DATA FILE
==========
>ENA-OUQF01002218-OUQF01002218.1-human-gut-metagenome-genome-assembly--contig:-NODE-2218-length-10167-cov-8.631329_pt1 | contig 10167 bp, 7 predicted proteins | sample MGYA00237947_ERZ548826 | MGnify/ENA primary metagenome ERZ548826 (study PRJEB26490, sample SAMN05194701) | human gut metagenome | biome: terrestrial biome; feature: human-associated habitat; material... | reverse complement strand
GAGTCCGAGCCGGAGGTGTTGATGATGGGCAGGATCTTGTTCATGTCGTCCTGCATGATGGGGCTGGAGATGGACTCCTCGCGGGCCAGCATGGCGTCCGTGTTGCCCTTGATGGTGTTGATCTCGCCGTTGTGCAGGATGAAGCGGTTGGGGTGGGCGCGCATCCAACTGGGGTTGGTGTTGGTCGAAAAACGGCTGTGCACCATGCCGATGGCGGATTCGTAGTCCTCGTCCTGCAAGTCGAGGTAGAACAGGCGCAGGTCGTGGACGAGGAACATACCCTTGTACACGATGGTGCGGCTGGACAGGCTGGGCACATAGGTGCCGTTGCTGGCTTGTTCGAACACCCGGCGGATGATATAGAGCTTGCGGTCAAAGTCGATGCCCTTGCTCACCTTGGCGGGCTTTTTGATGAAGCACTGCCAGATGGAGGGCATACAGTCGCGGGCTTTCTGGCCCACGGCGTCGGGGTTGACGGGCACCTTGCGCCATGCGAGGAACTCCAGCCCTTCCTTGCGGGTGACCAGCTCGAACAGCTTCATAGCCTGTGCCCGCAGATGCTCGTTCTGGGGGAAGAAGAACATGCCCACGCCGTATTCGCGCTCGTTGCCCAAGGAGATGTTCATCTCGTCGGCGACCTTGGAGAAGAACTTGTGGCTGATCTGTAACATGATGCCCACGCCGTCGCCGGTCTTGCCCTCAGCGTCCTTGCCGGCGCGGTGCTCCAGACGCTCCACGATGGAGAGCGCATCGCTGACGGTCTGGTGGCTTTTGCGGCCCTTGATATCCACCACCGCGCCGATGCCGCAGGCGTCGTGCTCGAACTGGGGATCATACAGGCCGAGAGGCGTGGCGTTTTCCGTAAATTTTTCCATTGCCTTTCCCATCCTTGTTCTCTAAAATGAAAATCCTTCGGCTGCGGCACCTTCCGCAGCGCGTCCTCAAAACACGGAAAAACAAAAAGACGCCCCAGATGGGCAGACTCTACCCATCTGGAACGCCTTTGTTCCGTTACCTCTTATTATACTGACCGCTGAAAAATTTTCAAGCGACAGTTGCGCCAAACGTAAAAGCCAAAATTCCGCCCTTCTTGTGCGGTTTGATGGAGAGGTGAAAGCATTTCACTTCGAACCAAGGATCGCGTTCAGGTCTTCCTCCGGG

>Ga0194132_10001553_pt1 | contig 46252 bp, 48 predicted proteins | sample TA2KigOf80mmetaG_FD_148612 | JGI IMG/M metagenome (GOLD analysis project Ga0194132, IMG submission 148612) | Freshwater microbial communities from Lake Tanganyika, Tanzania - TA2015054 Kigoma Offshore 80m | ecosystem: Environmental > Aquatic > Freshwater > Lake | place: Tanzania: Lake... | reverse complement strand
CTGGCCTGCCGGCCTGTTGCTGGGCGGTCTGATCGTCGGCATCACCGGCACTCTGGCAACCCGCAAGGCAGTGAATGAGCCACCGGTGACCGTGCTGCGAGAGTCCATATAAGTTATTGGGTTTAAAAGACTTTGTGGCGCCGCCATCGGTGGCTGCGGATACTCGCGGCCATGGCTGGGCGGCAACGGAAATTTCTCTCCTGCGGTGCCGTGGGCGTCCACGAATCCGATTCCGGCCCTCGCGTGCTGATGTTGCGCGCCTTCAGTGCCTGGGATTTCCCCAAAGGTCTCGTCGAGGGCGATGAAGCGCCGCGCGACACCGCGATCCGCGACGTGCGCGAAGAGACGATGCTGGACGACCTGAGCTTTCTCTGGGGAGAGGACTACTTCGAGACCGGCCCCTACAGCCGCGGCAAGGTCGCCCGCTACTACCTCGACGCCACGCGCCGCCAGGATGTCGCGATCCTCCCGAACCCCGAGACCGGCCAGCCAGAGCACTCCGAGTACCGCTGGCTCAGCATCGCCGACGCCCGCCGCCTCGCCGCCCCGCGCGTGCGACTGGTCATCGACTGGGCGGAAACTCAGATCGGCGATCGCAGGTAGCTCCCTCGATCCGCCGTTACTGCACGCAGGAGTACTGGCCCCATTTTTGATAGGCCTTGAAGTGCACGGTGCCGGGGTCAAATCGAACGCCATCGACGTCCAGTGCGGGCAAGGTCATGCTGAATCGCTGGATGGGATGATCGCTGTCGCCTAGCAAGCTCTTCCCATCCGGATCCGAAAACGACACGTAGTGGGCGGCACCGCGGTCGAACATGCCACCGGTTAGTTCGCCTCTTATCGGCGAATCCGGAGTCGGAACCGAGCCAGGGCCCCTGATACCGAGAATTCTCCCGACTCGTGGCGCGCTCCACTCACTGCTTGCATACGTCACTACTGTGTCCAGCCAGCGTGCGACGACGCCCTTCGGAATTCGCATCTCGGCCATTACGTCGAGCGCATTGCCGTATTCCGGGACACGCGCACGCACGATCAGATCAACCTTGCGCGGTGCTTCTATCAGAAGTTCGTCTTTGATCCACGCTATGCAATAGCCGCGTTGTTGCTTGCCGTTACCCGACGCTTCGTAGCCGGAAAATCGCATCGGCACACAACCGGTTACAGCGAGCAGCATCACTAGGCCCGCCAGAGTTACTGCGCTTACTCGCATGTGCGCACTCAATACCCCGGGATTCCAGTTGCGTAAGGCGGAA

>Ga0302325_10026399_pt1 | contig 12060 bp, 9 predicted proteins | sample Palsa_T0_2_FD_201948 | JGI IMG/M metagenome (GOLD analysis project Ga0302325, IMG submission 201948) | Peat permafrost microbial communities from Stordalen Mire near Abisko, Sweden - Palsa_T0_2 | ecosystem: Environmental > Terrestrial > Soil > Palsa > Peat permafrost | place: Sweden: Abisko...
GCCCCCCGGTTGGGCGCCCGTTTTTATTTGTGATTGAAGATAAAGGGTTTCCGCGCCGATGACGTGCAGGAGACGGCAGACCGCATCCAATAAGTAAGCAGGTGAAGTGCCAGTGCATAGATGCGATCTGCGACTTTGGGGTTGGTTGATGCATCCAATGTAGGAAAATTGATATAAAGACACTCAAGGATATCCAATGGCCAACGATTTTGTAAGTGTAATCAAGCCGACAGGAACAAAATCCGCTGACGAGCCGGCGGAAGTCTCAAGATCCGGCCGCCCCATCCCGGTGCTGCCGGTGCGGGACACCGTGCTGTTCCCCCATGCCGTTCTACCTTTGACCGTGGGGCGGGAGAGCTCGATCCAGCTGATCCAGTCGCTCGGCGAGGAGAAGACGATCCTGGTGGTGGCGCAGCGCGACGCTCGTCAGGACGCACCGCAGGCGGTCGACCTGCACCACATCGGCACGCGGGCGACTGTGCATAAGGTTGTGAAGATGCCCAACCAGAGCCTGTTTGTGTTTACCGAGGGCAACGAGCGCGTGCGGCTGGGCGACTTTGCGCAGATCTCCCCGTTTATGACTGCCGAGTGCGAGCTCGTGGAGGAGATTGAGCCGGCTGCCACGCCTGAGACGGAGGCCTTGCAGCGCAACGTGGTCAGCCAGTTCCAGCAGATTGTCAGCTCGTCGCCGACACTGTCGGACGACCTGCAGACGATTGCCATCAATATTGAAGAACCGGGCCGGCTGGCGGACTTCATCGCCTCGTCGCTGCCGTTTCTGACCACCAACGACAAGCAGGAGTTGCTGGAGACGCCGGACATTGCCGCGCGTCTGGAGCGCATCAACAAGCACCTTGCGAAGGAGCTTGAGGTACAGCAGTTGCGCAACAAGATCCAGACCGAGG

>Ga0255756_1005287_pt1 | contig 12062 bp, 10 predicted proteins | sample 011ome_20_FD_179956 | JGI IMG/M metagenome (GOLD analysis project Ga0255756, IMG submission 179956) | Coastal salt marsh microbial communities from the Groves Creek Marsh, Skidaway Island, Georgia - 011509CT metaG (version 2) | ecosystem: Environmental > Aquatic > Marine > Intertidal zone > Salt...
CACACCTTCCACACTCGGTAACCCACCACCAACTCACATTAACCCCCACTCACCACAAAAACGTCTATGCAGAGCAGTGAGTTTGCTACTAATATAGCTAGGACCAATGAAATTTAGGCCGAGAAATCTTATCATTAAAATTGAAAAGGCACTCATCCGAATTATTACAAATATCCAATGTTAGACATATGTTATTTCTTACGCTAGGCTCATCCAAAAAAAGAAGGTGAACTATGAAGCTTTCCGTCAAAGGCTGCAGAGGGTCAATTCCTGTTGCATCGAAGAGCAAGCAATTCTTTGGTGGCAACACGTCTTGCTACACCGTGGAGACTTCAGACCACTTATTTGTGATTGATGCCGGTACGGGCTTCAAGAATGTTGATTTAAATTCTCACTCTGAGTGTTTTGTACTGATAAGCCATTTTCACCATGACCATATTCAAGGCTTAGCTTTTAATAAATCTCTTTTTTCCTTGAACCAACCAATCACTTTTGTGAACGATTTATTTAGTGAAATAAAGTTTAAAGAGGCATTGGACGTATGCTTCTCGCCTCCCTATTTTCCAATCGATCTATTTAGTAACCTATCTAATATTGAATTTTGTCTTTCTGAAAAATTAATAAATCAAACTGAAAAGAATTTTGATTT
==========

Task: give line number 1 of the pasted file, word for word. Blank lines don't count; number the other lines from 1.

>ENA-OUQF01002218-OUQF01002218.1-human-gut-metagenome-genome-assembly--contig:-NODE-2218-length-10167-cov-8.631329_pt1 | contig 10167 bp, 7 predicted proteins | sample MGYA00237947_ERZ548826 | MGnify/ENA primary metagenome ERZ548826 (study PRJEB26490, sample SAMN05194701) | human gut metagenome | biome: terrestrial biome; feature: human-associated habitat; material... | reverse complement strand